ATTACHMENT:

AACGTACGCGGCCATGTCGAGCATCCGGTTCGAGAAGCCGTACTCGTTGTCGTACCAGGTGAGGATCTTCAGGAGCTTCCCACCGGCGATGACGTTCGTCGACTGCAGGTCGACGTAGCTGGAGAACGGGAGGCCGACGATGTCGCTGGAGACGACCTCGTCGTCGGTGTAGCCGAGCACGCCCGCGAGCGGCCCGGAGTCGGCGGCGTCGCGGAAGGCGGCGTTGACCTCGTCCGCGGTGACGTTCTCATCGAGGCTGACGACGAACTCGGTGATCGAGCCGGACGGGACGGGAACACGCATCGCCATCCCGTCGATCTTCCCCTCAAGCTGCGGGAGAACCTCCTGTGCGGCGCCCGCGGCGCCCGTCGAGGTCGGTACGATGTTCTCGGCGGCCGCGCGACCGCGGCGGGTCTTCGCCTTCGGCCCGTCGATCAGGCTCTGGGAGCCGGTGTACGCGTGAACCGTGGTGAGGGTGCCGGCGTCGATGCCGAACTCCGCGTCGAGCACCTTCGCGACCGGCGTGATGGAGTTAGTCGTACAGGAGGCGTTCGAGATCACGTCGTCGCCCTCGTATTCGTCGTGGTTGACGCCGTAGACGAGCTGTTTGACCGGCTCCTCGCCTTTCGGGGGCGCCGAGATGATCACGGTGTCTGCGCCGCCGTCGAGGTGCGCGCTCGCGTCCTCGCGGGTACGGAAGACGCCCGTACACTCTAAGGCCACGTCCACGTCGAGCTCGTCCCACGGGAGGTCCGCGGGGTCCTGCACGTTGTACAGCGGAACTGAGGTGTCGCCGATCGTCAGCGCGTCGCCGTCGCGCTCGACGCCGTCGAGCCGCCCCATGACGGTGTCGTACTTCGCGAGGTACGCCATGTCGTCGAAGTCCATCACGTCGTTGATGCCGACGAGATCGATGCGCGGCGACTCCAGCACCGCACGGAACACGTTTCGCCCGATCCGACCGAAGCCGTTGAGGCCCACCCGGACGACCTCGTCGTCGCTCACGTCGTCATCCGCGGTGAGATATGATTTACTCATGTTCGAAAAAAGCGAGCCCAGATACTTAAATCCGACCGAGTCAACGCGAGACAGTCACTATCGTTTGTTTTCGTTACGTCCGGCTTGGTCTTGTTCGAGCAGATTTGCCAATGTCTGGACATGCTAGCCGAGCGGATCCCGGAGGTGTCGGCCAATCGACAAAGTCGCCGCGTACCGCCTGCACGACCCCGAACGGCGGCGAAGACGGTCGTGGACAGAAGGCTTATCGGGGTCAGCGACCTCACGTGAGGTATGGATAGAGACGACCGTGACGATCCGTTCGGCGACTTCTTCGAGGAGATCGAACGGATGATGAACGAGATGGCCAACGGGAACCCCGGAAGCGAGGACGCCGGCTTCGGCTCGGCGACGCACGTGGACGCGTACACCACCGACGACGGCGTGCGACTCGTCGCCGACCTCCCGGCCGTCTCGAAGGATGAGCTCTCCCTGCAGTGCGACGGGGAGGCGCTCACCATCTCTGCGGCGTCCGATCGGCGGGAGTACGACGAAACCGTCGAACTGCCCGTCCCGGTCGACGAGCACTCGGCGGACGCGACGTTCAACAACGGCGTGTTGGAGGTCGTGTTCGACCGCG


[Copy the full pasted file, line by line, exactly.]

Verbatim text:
AACGTACGCGGCCATGTCGAGCATCCGGTTCGAGAAGCCGTACTCGTTGTCGTACCAGGTGAGGATCTTCAGGAGCTTCCCACCGGCGATGACGTTCGTCGACTGCAGGTCGACGTAGCTGGAGAACGGGAGGCCGACGATGTCGCTGGAGACGACCTCGTCGTCGGTGTAGCCGAGCACGCCCGCGAGCGGCCCGGAGTCGGCGGCGTCGCGGAAGGCGGCGTTGACCTCGTCCGCGGTGACGTTCTCATCGAGGCTGACGACGAACTCGGTGATCGAGCCGGACGGGACGGGAACACGCATCGCCATCCCGTCGATCTTCCCCTCAAGCTGCGGGAGAACCTCCTGTGCGGCGCCCGCGGCGCCCGTCGAGGTCGGTACGATGTTCTCGGCGGCCGCGCGACCGCGGCGGGTCTTCGCCTTCGGCCCGTCGATCAGGCTCTGGGAGCCGGTGTACGCGTGAACCGTGGTGAGGGTGCCGGCGTCGATGCCGAACTCCGCGTCGAGCACCTTCGCGACCGGCGTGATGGAGTTAGTCGTACAGGAGGCGTTCGAGATCACGTCGTCGCCCTCGTATTCGTCGTGGTTGACGCCGTAGACGAGCTGTTTGACCGGCTCCTCGCCTTTCGGGGGCGCCGAGATGATCACGGTGTCTGCGCCGCCGTCGAGGTGCGCGCTCGCGTCCTCGCGGGTACGGAAGACGCCCGTACACTCTAAGGCCACGTCCACGTCGAGCTCGTCCCACGGGAGGTCCGCGGGGTCCTGCACGTTGTACAGCGGAACTGAGGTGTCGCCGATCGTCAGCGCGTCGCCGTCGCGCTCGACGCCGTCGAGCCGCCCCATGACGGTGTCGTACTTCGCGAGGTACGCCATGTCGTCGAAGTCCATCACGTCGTTGATGCCGACGAGATCGATGCGCGGCGACTCCAGCACCGCACGGAACACGTTTCGCCCGATCCGACCGAAGCCGTTGAGGCCCACCCGGACGACCTCGTCGTCGCTCACGTCGTCATCCGCGGTGAGATATGATTTACTCATGTTCGAAAAAAGCGAGCCCAGATACTTAAATCCGACCGAGTCAACGCGAGACAGTCACTATCGTTTGTTTTCGTTACGTCCGGCTTGGTCTTGTTCGAGCAGATTTGCCAATGTCTGGACATGCTAGCCGAGCGGATCCCGGAGGTGTCGGCCAATCGACAAAGTCGCCGCGTACCGCCTGCACGACCCCGAACGGCGGCGAAGACGGTCGTGGACAGAAGGCTTATCGGGGTCAGCGACCTCACGTGAGGTATGGATAGAGACGACCGTGACGATCCGTTCGGCGACTTCTTCGAGGAGATCGAACGGATGATGAACGAGATGGCCAACGGGAACCCCGGAAGCGAGGACGCCGGCTTCGGCTCGGCGACGCACGTGGACGCGTACACCACCGACGACGGCGTGCGACTCGTCGCCGACCTCCCGGCCGTCTCGAAGGATGAGCTCTCCCTGCAGTGCGACGGGGAGGCGCTCACCATCTCTGCGGCGTCCGATCGGCGGGAGTACGACGAAACCGTCGAACTGCCCGTCCCGGTCGACGAGCACTCGGCGGACGCGACGTTCAACAACGGCGTGTTGGAGGTCGTGTTCGACCGCG